I thought I'd put a little disclaimer here: I understand that men too can be raped. I understand that rapists can, therefore be male or female. And I understand that there are the very occasional cases where a woman/girl has made up a rape story and is found guilty of ruining a man's life with a trial that has no basis but revenge. I also am ashamed to have to acknowledge that many many many women have been and are collaborators in their own degradation. But that does not go against what my overall message is: Everyone is a 'slut', whether they have been victimised or not. Being a 'slut' should never ever be used as a moral justification for rape or sexual assault. Any body that says it is should be challenged and carefully brought around to progressive thinking.

Go out there and help change the world by persuading potential victims and potential attackers (i.e. everyone) that reporting assault is vital, that the victim is not to blame, that rape is in fact rape.

Saturday, 21 May 2011

Stranger Tides

I tried to think of a really pirate-y/nautical title, such as "Voyage into deeper waters?" or something, in reference to the fact that I don't think that the Pirates of the Caribbean franchise is going to "furl its sails", as one puntastic reviewer put it, but there we go.

Plain and simple. That's me.

So yes! I went to see Pirates of the Caribbean "4", better known as Stranger Tides. I enjoyed it. I'll get that out there now.
I am a fan of Johnny Depp - though I think he is reaching the end of his versatility, Jack Sparrow is perhaps his best character this side of 2000. All his energy goes into it, and whilst I like his work with Tim Burton (save Willy Wonka) I think that Jack Sparrow is probably going to be his signature style in his ''later life''.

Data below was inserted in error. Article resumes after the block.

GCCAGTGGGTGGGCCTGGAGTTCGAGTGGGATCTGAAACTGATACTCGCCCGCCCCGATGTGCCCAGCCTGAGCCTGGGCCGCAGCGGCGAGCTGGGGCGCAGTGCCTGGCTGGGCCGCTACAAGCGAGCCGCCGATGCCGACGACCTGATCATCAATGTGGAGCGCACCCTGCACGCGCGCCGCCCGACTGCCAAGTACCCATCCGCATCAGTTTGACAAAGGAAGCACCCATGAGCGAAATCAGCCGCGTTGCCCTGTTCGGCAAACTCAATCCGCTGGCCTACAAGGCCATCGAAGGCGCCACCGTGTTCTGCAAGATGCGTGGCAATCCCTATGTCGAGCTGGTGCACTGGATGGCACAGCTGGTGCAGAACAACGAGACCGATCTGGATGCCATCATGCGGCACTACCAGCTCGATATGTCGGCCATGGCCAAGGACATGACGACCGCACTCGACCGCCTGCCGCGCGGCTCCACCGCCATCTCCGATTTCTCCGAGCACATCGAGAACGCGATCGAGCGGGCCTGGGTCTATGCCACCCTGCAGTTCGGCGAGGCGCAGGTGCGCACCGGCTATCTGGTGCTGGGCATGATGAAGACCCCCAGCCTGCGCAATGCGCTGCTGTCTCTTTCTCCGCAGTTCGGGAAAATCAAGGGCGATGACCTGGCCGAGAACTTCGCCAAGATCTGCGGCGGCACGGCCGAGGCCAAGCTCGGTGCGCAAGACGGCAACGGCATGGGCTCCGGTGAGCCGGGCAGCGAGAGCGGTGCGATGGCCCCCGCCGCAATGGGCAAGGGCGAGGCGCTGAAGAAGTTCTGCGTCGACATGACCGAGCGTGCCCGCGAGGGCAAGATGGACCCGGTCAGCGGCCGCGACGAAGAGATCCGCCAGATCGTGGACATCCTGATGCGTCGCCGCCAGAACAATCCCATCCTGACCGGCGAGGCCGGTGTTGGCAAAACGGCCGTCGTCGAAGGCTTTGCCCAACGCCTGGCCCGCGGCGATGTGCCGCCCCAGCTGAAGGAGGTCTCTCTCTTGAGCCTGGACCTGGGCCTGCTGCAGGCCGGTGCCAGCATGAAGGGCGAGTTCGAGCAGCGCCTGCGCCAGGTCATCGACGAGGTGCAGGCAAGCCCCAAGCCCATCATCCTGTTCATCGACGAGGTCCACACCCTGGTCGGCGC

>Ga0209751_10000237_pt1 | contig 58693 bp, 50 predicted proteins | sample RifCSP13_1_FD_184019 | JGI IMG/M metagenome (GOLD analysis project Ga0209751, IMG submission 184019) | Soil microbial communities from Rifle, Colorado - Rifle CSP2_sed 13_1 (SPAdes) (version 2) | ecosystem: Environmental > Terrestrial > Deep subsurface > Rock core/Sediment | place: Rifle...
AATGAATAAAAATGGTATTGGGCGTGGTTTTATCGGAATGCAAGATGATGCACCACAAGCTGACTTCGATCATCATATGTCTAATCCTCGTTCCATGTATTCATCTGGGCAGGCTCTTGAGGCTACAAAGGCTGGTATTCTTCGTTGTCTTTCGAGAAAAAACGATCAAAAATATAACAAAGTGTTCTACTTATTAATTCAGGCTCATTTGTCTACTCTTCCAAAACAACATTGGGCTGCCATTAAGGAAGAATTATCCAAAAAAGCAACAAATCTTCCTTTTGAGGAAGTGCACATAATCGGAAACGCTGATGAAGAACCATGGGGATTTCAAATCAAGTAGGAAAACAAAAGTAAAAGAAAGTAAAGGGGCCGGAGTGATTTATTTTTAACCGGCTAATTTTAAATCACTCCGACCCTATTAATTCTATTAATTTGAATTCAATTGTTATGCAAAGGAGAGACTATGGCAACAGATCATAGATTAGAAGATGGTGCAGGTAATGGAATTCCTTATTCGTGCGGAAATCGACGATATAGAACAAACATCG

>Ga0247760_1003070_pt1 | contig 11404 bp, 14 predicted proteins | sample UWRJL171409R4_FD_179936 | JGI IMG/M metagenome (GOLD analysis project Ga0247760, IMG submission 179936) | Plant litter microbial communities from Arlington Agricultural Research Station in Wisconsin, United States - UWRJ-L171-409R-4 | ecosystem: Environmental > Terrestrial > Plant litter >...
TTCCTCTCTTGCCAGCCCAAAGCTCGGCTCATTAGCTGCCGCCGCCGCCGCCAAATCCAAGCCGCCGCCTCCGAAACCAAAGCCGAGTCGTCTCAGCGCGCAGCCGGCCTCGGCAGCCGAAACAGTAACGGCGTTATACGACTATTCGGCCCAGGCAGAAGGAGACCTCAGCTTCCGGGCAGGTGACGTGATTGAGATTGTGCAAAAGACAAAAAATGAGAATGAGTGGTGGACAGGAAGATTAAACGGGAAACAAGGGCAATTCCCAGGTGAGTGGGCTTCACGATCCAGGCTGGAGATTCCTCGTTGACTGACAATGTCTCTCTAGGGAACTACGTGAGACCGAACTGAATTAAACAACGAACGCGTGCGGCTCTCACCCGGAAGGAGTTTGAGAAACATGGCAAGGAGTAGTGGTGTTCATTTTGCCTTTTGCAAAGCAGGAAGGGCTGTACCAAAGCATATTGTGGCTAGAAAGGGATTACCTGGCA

(Loving his tan. Can't help but notice his gorgeous tan. Really brings out his chocolatey eyes. /fangirl)

The plot is packed full and has potential. And it reached some of its potential - The film opens in Spain, introducing the knowledge of the Fountain of Youth being in the hands of the Spaniards. Then it cuts to London where we witness Jack do a magnificently choreographed and Sparrow-planned escape. We find out that King George also wants to get the Fountain of Youth, and that Barbossa, minus a leg, is now his top privateer.

Jack is rumoured to be looking for a crew, and is rumoured to be doing it in a certain bar. He goes there, having heard the rumours he himself had not started, and is reacquainted with an old flame, Angelica. (Penelope Cruz)
There's a clever bit of mirror-acting as Jack fights himself (a very good impersonator), but ultimately he ends up press-ganged, more or less, on the Queen Anne's Revenge, captained by Blackbeard.

Angelica and Blackbeard - two potentially brilliant characters, perhaps dropped in quality either by the acting or the lack of development. Penelope Cruz is a fantastic actress in her Spanish films. But she was too much the fiesty Latina (albeit ex-nun) woman, whilst Ian McShane, great actor though he is, was not quite as scary and menacing as his character should have been.
The relationship between Blackbeard and his ship however was interesting, and they added zombification of crew and ship-collecting to his long list of posthumous stories.
There were scenes were we glimpsed his ferocity, which was largely based on what the crew told Jack, but it was not enough. His relationship with Angelica could also have been more interesting, but as it happened, it was fairly straight forward.

The mermaids. Now, they were very interesting, and left something of a black hole in a side story - the catholic preacher, captive on the Revenge who falls in love with a mermaid captured for the Fountain of Youth ceremony, was open-ended - at least according to my friend. I think she's trying to see too much into it, but then I can't help but also feel wistful about what might have happened to them. After all, their storyline warranted an entire poster.
The mermaids, beautiful but deadly, reminisced vampire-like creatures, sirens and the normal mermaid. That they need air to breath as well as water to live was interesting, for me, anyway.

Barbossa is aging, and had one goal: to avenge his leg by killing Blackbeard. His relationship with Jack is as... frought as usual. They make such a wonderful partnership, though, and he does get some of the good lines and great reaction shots.